5 Online Security Practices

5 Online Security Practices

With the recent hack of password keeper, LastPass, the security of websites has become a point of focus. Though the details of this hack are not published, there are some precautions everyone can take. Here are a few:

1) Reduce the risk not eliminate the risk.

The misconception out there is that if you install a security plug-in on your WordPress site you will never have to face a security issue. This could not be farther from the truth and is an absolute myth.

Not having anything to protect yourself is more dangerous. Trying to eliminate all attacks completely is impossible. In the age of malware, botnet and attacks from overseas hacker groups, you’re going to face at some point a security problem. The best thing you can do to minimize damage, or the attacks, is to invested in security for your website.

2) Select trusted online resources for things like Plugins and Themes.

A good rule of thumb is if it’s free it is probably not secure. Unfortunately this goes for most all the plug-ins in themes in the WordPress repository.

While I’ve seen very strict standards for themes, I haven’t seen equally strict standards for plug-ins. Make sure you follow this guide when selecting a plug-in.

3) Website owners are the primary vulnerability.

Having a website is a responsibility. As a business owner that has invested money and time into their website, leaving that responsibility professionals is the smartest thing that you can do. Websites are not static they are dynamic. Meaning, it is like owning a car, but never changing the oil and expecting it to run for the life of the car. Regular maintenance by professional is going to be required.

If you have a website and you’re not maintaining it by updating your theme or your plug-ins, you run the risk of an attack. Moreover your computer can be a cesspool of malware and the moment you try to login to your website that malware recognizes that login and immediately begins to go to work on it.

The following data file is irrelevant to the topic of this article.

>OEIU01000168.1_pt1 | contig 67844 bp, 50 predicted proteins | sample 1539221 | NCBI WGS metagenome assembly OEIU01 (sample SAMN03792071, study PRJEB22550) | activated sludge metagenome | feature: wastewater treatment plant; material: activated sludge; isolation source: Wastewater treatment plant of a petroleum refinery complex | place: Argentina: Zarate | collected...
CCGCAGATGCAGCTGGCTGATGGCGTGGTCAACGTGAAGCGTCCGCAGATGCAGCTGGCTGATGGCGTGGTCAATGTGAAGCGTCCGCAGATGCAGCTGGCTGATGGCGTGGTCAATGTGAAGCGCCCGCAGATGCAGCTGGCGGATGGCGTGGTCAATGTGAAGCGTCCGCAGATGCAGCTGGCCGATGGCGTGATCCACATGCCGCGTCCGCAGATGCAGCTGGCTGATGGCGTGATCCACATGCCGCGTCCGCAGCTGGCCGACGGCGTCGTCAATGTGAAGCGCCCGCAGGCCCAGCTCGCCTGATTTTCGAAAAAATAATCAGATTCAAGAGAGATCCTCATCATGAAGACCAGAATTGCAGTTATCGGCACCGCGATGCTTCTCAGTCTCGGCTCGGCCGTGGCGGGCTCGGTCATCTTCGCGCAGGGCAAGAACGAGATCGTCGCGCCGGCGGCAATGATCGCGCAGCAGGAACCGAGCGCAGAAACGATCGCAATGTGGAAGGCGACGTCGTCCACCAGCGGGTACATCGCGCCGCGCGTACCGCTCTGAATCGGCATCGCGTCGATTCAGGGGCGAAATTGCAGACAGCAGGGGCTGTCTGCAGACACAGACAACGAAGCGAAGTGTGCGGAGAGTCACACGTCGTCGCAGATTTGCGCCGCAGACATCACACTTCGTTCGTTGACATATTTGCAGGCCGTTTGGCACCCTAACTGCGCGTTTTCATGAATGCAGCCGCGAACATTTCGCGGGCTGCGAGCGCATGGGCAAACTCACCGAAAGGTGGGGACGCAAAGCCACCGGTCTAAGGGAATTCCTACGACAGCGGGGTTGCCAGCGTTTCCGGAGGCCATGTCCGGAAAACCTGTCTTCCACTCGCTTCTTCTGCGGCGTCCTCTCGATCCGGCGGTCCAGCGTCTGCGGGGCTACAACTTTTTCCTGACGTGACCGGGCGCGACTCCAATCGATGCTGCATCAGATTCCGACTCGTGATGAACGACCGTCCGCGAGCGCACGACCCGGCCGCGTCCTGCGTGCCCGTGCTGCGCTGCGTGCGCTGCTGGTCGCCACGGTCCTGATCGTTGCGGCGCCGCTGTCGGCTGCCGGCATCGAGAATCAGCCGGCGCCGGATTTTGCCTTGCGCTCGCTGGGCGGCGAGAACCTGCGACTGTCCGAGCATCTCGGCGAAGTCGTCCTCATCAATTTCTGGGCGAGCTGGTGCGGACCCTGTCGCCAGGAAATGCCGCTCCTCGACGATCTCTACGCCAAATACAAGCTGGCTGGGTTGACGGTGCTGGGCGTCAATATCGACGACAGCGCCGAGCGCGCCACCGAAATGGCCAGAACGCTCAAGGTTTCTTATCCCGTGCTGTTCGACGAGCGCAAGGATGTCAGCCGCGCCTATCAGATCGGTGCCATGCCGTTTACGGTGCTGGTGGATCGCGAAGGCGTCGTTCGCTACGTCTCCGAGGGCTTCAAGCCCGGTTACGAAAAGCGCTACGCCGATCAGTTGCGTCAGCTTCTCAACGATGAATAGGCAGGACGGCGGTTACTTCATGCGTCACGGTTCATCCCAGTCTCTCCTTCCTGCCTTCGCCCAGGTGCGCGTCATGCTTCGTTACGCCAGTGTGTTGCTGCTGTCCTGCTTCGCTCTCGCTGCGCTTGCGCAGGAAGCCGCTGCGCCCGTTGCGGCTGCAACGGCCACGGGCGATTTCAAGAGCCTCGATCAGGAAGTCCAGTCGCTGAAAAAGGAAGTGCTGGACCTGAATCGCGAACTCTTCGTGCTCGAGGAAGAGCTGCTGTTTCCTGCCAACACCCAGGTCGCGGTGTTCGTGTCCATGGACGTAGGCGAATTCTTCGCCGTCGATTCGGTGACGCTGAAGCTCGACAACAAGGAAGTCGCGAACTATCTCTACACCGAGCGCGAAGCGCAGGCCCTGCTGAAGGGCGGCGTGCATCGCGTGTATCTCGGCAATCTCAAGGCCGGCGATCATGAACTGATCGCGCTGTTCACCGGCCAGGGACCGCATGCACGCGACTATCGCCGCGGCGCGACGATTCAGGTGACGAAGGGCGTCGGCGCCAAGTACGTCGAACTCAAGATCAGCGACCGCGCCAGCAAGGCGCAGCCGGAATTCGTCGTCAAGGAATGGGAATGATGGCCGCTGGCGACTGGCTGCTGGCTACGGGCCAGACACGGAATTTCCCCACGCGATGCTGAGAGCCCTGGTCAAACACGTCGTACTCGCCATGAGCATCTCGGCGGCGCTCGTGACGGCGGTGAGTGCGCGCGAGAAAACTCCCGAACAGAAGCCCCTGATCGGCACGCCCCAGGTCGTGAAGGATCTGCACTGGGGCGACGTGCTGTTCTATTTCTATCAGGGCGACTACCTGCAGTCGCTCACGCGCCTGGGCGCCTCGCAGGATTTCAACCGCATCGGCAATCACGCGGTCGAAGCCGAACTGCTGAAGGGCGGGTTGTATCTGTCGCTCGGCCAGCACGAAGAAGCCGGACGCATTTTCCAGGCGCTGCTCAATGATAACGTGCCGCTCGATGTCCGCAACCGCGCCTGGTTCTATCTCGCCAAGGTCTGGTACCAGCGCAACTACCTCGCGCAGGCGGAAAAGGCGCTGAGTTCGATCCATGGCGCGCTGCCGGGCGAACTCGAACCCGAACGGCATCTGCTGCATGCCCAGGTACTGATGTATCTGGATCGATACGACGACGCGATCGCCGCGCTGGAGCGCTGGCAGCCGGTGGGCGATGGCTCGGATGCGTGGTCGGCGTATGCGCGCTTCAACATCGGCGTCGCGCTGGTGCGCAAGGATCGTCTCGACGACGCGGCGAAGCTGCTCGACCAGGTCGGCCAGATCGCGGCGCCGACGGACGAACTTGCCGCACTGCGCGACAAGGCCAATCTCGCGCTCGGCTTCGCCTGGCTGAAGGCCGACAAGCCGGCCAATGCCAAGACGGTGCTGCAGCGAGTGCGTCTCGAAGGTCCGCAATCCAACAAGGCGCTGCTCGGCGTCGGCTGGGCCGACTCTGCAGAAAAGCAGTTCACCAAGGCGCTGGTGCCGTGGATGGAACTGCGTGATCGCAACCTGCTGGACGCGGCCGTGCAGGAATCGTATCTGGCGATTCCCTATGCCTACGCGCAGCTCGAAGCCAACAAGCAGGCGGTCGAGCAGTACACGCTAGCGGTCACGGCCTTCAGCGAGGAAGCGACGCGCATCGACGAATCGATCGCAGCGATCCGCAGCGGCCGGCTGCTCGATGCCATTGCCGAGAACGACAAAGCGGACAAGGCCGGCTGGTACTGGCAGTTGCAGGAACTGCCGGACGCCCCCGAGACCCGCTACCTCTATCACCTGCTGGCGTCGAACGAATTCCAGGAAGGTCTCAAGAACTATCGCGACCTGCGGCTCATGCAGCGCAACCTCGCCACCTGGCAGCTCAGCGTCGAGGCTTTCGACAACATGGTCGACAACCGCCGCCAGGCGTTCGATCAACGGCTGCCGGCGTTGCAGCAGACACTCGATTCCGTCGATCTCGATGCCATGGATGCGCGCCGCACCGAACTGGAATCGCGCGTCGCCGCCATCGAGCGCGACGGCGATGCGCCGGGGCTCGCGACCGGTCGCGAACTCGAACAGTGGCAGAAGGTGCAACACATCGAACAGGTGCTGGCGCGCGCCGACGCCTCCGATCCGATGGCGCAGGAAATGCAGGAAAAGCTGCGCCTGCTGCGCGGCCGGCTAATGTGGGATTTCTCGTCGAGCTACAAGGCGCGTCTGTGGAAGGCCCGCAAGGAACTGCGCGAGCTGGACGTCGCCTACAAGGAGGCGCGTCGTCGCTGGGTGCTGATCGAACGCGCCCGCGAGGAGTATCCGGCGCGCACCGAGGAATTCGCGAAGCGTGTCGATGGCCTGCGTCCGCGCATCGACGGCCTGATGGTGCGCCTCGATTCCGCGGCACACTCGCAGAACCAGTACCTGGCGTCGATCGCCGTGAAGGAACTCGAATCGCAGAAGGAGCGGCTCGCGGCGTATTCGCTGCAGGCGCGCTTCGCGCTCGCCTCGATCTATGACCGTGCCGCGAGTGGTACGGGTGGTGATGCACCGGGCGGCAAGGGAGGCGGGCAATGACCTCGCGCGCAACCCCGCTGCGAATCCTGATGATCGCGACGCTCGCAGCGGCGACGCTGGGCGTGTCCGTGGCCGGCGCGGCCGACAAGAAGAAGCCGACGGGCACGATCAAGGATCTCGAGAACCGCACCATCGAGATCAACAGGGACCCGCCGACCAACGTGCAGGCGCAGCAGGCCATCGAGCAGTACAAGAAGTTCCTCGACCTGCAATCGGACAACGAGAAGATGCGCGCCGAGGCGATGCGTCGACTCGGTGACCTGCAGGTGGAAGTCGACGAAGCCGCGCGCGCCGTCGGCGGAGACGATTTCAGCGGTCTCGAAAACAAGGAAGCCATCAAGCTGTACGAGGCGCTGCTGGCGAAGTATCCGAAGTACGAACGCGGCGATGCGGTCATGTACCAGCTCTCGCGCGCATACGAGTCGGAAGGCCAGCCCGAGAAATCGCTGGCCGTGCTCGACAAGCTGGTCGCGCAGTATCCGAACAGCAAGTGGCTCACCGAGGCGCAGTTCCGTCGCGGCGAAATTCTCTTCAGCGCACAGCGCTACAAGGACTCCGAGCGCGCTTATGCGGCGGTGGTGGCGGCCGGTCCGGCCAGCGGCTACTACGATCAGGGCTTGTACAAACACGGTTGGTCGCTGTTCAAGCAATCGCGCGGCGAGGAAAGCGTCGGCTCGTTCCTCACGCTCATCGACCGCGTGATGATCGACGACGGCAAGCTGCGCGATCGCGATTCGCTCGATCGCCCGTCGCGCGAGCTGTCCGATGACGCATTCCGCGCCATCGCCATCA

So have antivirus software on your machine and stay away from sites that seem a little shady.

4) Hosting is just as important as what your website is built on.

In my career personally I have helped people repair websites they were hosting on a shared hosting account like GoDaddy or bluehost.

Those services are fine for blogs, but the moment you try to run a corporate website on them you’ll begin to run out of resources as your traffic increases. If there’s an attack on the site there is absolutely no guarantee and usually no help for you to cover the cost of repairs.

Again, it’s like driving a car with only liability insurance. The other guy’s okay but you will need to go shopping for a new car out-of-pocket.

5) The importance of good password management cannot be over emphasized.

I think this point pretty much sums itself up.

Security is not a singular event or action, but rather a combination of talented, experienced people and technology. Be on guard and be smart. As other hacks have shown, the consequences can be destructive to your business (Sony hacking story).


I have been in marketing and technology for more than 20 years and have worked in many industries and worn many hats. From independent consultant, to cooking school, to establishing technology centers, it was a Spirit led adventure that landed me in the president & owner’s seat at Element 502.

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